Opinion: How to tackle danger of returning foreign terrorist fighters
Around 30,000 people have traveled from dozens of countries, including the United States and many in Europe, to fight with ISIS in Iraq, Syria and Libya. As FBI Director James Comey and European Union counterterrorism officials have warned, there is a serious, urgent and increasing threat that many of these fighters will return to their home countries and/or the United States and seek to carry out attacks, especially as ISIS continues to suffer defeats on battlefields in Iraq and Syria.
And, although US Customs and Border Protection has substantially reduced the risk that foreign terrorist fighters could reach the United States, we remain vulnerable for at least three reasons:
First, such fighters are becoming increasingly adept at disguising their travel to and from Iraq, Syria, Libya and surrounding countries. By using various “broken travel” techniques, those who are not on a government watch list substantially reduce their risk of being identified and detained upon their return.
Second, there are thousands of European fighters. European law enforcement and intelligence personnel are struggling to identify, monitor and detain these returning fighters. The European ones can, in turn, travel to the United States without a visa, and we may have difficulty identifying them if they are not on a watch list.
Third, notwithstanding increases in North American perimeter security, Kelly and others have raised concerns that foreign terrorist fighters could travel to Canada or Mexico to enter the United States surreptitiously.
To reduce the threat posed by these returning fighters, the United States should launch the Combating Terrorist Travel Initiative to deploy law enforcement personnel at key overseas transit points, including airports, land border crossings and ferry terminals. Under this initiative, multinational law enforcement teams would: (1) collect information on people traveling along routes known or suspected to be used by foreign terrorist fighters; (2) target and inspect suspicious travelers; and (3) take law enforcement action against those likely to be such fighters.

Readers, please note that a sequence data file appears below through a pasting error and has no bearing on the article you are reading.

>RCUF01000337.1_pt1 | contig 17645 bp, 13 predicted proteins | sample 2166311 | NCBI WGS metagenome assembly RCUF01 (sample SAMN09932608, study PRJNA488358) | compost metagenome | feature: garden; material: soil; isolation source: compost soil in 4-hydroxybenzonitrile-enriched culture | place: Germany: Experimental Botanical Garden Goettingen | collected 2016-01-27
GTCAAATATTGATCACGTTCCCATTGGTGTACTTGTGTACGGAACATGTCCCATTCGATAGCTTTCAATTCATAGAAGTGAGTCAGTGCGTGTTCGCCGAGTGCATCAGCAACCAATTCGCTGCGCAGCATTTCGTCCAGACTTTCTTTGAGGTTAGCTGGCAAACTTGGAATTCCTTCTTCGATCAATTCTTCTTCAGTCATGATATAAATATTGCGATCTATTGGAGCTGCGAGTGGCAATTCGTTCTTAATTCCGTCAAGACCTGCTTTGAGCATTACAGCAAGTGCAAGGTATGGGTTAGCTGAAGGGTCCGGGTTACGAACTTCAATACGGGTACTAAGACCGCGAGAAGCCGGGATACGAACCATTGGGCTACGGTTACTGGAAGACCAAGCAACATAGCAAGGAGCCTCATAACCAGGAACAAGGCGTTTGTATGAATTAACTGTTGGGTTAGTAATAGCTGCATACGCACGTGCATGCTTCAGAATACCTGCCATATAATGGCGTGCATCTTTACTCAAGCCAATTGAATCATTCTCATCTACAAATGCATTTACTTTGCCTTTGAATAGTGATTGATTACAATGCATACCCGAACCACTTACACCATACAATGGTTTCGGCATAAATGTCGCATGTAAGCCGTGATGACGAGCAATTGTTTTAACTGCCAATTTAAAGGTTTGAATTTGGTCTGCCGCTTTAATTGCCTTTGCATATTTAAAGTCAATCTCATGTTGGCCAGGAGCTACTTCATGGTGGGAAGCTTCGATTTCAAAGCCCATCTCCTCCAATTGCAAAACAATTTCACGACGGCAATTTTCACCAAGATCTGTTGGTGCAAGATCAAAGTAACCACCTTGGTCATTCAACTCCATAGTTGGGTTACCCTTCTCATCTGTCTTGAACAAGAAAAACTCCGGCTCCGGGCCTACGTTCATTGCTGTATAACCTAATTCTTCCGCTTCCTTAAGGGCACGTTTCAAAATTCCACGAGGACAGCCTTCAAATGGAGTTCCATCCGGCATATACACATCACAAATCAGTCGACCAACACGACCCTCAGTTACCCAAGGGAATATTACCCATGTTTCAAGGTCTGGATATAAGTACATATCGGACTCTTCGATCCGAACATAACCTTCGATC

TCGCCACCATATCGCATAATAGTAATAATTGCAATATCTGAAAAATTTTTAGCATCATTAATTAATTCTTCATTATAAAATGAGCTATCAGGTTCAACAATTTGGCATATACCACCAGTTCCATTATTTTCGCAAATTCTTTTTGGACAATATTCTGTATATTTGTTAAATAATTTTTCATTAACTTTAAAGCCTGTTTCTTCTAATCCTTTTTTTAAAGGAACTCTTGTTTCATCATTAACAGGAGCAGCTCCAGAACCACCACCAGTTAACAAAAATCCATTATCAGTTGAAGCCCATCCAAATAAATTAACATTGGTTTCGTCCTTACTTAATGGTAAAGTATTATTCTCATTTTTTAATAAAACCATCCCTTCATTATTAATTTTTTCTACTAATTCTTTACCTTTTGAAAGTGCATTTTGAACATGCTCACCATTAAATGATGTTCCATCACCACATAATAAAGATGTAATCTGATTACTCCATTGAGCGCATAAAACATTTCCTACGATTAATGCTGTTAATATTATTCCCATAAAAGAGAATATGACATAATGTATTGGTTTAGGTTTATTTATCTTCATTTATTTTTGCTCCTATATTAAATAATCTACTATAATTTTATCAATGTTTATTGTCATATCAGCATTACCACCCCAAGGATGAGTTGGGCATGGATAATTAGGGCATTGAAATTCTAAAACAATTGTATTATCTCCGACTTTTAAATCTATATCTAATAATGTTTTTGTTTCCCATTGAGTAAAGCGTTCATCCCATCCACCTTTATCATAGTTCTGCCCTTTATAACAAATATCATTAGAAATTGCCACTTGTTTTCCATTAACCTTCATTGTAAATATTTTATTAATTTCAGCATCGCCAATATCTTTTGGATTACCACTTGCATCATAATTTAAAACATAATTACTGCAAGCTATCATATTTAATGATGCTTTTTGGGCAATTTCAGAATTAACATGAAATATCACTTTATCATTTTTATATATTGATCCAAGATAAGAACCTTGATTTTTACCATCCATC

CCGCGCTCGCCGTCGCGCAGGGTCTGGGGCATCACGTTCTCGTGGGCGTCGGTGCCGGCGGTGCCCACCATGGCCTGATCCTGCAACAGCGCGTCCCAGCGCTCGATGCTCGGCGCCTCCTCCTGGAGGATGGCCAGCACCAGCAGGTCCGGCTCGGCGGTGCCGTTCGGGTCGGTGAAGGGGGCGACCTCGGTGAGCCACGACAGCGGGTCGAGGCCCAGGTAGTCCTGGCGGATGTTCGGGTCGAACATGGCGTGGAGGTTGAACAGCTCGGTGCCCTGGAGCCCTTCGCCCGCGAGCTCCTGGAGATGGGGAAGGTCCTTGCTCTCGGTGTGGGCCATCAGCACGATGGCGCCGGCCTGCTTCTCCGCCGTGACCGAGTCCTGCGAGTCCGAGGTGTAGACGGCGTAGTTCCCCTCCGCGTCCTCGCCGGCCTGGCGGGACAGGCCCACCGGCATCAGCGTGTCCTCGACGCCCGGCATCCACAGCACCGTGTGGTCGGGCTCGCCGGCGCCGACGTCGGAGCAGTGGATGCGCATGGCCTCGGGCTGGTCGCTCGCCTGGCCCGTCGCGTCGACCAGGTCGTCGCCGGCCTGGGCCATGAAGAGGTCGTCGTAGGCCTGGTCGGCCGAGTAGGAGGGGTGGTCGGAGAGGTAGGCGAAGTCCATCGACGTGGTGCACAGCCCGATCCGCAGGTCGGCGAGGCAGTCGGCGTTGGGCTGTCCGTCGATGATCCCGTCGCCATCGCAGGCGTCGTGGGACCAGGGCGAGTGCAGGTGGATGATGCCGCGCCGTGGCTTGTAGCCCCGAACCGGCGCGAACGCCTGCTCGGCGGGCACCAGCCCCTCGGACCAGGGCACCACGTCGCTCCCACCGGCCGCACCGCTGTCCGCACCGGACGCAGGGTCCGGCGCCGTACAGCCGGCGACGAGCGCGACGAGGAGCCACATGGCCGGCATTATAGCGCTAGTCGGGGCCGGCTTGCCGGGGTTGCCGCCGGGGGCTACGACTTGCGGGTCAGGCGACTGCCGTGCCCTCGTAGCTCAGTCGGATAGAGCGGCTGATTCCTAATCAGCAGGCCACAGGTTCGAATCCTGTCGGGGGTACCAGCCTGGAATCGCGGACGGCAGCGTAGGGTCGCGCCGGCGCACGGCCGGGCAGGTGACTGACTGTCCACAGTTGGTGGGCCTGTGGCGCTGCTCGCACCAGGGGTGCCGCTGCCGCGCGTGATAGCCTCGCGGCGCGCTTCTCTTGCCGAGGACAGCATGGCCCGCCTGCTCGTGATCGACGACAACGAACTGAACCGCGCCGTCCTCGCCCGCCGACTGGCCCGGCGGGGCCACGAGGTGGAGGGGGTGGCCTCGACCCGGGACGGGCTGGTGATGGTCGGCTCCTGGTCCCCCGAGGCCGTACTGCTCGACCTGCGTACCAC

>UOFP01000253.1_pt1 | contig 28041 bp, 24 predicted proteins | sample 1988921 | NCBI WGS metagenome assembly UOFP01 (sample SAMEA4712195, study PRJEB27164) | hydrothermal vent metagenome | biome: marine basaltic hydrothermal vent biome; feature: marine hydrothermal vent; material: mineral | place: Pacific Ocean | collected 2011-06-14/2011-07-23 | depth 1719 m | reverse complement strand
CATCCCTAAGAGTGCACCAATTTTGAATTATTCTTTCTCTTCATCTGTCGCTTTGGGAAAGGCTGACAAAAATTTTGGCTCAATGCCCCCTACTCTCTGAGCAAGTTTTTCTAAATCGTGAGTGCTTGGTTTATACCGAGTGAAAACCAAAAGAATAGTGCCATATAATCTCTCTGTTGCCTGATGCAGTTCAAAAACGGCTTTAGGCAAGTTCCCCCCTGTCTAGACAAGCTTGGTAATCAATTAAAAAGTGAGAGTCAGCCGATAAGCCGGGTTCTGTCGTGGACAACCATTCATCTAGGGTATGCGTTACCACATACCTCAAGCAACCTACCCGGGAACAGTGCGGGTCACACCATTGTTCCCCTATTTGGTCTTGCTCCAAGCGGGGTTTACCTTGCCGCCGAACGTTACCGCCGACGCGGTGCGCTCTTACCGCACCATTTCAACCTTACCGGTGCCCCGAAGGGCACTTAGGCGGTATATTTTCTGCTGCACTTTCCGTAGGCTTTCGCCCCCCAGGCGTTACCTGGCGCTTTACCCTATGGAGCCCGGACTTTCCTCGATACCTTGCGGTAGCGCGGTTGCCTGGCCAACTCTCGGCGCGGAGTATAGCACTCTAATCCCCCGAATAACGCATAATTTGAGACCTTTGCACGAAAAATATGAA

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By compiling data on people using suspicious travel routes (e.g., Americans crossing from Turkey into Bulgaria), law enforcement officials will be able to determine that a traveler has visited a high-risk location (e.g., Turkey) when his or her travel itinerary upon return may show a low-risk point of origin (e.g., Romania). This is critical for overcoming broken travel and identifying likely returning foreign terrorist fighters. By taking law enforcement action overseas against such likely fighters — those who match a watch list record or arouse heightened suspicion following questioning and inspection — Combating Terrorist Travel Initiative personnel can prevent these fighters from returning to countries where they may carry out attacks.
There is precedent for this forward-deployed law enforcement model. For decades, the United States has deployed immigration officers to overseas airports to work with airlines to identify and prevent the boarding of passengers likely to be denied admission upon arrival, and has deployed personnel overseas to perform “preclearance” of air travelers as well. Since 2002, the United States has deployed law enforcement personnel to 58 overseas seaports in countries such as Jordan, Pakistan and the United Arab Emirates. These personnel work with host government personnel jointly to identify and inspect high-risk shipments.
For almost 15 years, the United States has resisted the siren songs of scanning 100% of the sea containers shipped to the country and banning maritime shipments from terror-prone regions. Yet maritime trade has been, and is, secure. Let’s hope the new administration similarly rejects xenophobia in favor of taking a page from the maritime security playbook to combat terrorist travel through the use of forward-deployed law enforcement personnel.
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